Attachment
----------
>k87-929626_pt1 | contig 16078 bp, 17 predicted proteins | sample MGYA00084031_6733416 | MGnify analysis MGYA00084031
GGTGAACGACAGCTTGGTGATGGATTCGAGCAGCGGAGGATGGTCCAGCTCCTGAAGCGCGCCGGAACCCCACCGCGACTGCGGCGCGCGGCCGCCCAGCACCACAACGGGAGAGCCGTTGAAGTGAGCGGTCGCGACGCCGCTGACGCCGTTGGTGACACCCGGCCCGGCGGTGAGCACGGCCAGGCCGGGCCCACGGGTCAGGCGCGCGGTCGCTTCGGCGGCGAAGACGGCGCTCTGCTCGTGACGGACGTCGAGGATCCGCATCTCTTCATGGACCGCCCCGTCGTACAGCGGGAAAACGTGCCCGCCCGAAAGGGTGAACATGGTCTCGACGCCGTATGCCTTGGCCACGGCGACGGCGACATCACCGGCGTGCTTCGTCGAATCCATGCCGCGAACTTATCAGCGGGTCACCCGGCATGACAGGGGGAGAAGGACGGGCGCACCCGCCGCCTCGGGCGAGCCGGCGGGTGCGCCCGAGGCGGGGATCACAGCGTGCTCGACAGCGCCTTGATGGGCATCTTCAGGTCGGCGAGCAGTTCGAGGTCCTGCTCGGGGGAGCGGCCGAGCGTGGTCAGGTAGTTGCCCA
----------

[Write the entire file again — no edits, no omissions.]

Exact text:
>k87-929626_pt1 | contig 16078 bp, 17 predicted proteins | sample MGYA00084031_6733416 | MGnify analysis MGYA00084031
GGTGAACGACAGCTTGGTGATGGATTCGAGCAGCGGAGGATGGTCCAGCTCCTGAAGCGCGCCGGAACCCCACCGCGACTGCGGCGCGCGGCCGCCCAGCACCACAACGGGAGAGCCGTTGAAGTGAGCGGTCGCGACGCCGCTGACGCCGTTGGTGACACCCGGCCCGGCGGTGAGCACGGCCAGGCCGGGCCCACGGGTCAGGCGCGCGGTCGCTTCGGCGGCGAAGACGGCGCTCTGCTCGTGACGGACGTCGAGGATCCGCATCTCTTCATGGACCGCCCCGTCGTACAGCGGGAAAACGTGCCCGCCCGAAAGGGTGAACATGGTCTCGACGCCGTATGCCTTGGCCACGGCGACGGCGACATCACCGGCGTGCTTCGTCGAATCCATGCCGCGAACTTATCAGCGGGTCACCCGGCATGACAGGGGGAGAAGGACGGGCGCACCCGCCGCCTCGGGCGAGCCGGCGGGTGCGCCCGAGGCGGGGATCACAGCGTGCTCGACAGCGCCTTGATGGGCATCTTCAGGTCGGCGAGCAGTTCGAGGTCCTGCTCGGGGGAGCGGCCGAGCGTGGTCAGGTAGTTGCCCA